Wed. Jan 19th, 2022

Mackenzie Walton’s first Father’s Day without her dad was shaping up to be tough. Then the marketing emails hit.

“I saw some ‘Don’t forget Dad!’ messaging and panicked because I hadn’t bought him a present, which led to some ugly crying in the bathroom at work when I abruptly remembered why I hadn’t been shopping yet,” the Cincinnati-based freelance editor told NPR over email.

That was in 2007. And when Walton’s mom passed away just shy of a decade later, she said she really became aware of how “relentlessly brutal that stretch of spring can be when you don’t have parents in your life, for whatever reason.”

Many people struggle with Mother’s Day and Father’s Day, for different reasons — perhaps they have lost parents or children, confronted fertility issues or have complicated relationships with family members. As author and grief advocate Megan Devine puts it, “there are so many ways to lose a mother or to lose mothering.”

And the spring holiday season is full of painful reminders, often in the form of retail advertisements and promotions that can range in tone from straightforward to snarky.

“There’s often a real scolding or judgmental tone to it, like ‘Did you remember Mom?’ or ‘Last chance to treat Dad!’ I would love nothing more than to treat Dad, but he’s dead, and now I’m sitting here thinking about that when I just wanted to check my email,” Walton wrote.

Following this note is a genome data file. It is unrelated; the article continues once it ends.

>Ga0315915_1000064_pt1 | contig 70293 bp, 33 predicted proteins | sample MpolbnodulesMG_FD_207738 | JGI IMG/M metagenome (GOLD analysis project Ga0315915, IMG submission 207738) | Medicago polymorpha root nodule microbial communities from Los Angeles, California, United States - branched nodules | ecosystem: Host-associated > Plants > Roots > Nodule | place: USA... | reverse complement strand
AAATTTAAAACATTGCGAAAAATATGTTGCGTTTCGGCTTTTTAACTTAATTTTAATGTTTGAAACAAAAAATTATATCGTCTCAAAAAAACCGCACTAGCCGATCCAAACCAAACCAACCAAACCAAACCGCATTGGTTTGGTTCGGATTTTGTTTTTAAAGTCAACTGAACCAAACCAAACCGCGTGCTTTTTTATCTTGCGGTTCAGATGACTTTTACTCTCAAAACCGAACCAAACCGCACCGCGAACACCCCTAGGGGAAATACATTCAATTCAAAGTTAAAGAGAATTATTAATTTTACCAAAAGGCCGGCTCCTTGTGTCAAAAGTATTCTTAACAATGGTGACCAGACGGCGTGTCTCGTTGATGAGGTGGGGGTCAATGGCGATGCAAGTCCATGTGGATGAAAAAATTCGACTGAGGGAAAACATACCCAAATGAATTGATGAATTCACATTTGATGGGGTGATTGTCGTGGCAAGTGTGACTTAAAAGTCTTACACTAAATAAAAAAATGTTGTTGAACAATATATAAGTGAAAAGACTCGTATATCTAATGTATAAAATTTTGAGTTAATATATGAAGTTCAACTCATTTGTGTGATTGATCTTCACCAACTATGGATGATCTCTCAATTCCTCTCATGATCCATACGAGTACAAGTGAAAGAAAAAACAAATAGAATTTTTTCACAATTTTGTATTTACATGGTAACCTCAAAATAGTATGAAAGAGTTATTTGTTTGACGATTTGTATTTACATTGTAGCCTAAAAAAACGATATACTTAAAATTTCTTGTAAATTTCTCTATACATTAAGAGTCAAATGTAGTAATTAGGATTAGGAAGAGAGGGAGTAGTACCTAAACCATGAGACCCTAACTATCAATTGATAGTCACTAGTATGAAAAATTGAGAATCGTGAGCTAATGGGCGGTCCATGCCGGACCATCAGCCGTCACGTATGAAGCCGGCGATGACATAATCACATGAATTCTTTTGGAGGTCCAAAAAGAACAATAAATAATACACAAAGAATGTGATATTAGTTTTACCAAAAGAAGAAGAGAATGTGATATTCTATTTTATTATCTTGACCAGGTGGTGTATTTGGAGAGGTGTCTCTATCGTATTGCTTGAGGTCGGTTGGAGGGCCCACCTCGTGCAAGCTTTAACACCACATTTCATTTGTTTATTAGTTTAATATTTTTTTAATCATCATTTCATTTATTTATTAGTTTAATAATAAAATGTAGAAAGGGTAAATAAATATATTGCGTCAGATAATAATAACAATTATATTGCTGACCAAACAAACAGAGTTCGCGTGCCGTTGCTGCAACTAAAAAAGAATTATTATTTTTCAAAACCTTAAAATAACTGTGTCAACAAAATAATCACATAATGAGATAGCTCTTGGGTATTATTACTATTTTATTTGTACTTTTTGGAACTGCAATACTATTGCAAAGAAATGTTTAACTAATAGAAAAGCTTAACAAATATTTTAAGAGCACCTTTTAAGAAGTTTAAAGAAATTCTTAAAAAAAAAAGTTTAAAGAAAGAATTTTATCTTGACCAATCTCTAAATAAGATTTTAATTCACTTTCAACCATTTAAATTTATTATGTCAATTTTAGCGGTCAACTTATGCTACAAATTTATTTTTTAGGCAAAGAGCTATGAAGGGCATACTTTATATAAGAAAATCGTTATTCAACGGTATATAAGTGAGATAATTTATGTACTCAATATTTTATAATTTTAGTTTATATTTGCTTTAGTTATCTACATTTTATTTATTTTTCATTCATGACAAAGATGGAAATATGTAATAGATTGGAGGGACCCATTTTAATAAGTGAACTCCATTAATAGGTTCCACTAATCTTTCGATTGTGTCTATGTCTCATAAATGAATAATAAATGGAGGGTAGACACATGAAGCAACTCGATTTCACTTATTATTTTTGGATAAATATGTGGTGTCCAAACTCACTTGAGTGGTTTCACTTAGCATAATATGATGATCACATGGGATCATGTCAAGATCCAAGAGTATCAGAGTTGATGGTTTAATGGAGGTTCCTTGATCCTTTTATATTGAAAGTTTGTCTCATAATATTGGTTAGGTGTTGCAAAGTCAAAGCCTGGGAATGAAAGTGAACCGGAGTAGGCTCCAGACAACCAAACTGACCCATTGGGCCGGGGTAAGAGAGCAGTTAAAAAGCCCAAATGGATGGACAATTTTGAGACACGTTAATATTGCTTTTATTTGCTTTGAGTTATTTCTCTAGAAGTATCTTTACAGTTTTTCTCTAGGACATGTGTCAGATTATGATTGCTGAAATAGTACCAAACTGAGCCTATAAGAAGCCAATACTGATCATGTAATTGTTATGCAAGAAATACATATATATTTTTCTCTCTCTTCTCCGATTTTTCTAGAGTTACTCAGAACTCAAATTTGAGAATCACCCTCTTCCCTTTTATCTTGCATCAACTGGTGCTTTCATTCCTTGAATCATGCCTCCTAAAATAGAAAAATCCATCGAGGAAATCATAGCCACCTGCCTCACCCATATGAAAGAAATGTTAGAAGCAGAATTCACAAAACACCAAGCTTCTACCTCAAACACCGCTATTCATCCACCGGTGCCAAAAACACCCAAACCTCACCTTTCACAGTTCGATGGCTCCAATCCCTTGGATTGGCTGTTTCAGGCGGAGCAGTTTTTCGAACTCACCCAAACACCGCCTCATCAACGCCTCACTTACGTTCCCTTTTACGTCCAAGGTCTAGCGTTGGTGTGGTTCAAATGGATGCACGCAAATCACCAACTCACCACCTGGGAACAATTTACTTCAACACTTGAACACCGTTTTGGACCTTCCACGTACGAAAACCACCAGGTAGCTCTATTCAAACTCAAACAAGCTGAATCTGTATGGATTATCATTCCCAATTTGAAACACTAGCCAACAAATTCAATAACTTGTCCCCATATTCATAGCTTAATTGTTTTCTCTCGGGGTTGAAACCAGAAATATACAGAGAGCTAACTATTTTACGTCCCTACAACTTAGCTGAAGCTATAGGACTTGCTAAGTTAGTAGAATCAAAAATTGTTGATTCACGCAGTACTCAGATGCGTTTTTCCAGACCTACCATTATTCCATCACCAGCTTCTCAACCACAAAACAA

But things are starting to look a little different this year.

Throughout the month of April, expressions of gratitude were all over social media, reacting to something unusual: emails from companies allowing people to opt out of communications related to the upcoming holiday.

“We understand that Mother’s Day can be a difficult time for some,” reads one message from the e-commerce marketplace Etsy, which is known for its handmade crafts and gifts. “If you’d rather not receive emails from us about Mother’s Day this year, let us know by removing yourself below. We’ll still keep you in the loop about one-of-a-kind finds we think you’ll love, just without the Mother’s Day messages.”

NPR counted more than a dozen such emails sent out this spring, from sources as varied as Pandora jewelry, luggage company Away, dessert chain Milk Bar and the Democratic National Committee.

Experts described it as a small but growing trend, likely accelerated by the coronavirus pandemic. Indeed, many companies told NPR they wanted to recognize that Mother’s Day can be challenging, especially this year, and help make customers’ lives easier.

While some critics worry companies are being overly sensitive or not sensitive enough, or hesitate to lift brands up as heroes, the reaction to the opt-out option has been overwhelmingly positive.

“If it’s a hard holiday for you, it is no matter what,” said Katie Thomas, who leads the Kearney Consumer Institute. “A single email opt-out won’t make that much of a difference, but at the same time, acknowledgement that it’s hard is meaningful.”

In a year where loss, grief, technology and identity have been at the forefront of the national conversation, the budding trend of email opt-outs is for many both a welcome change and a sign of what may lie ahead.

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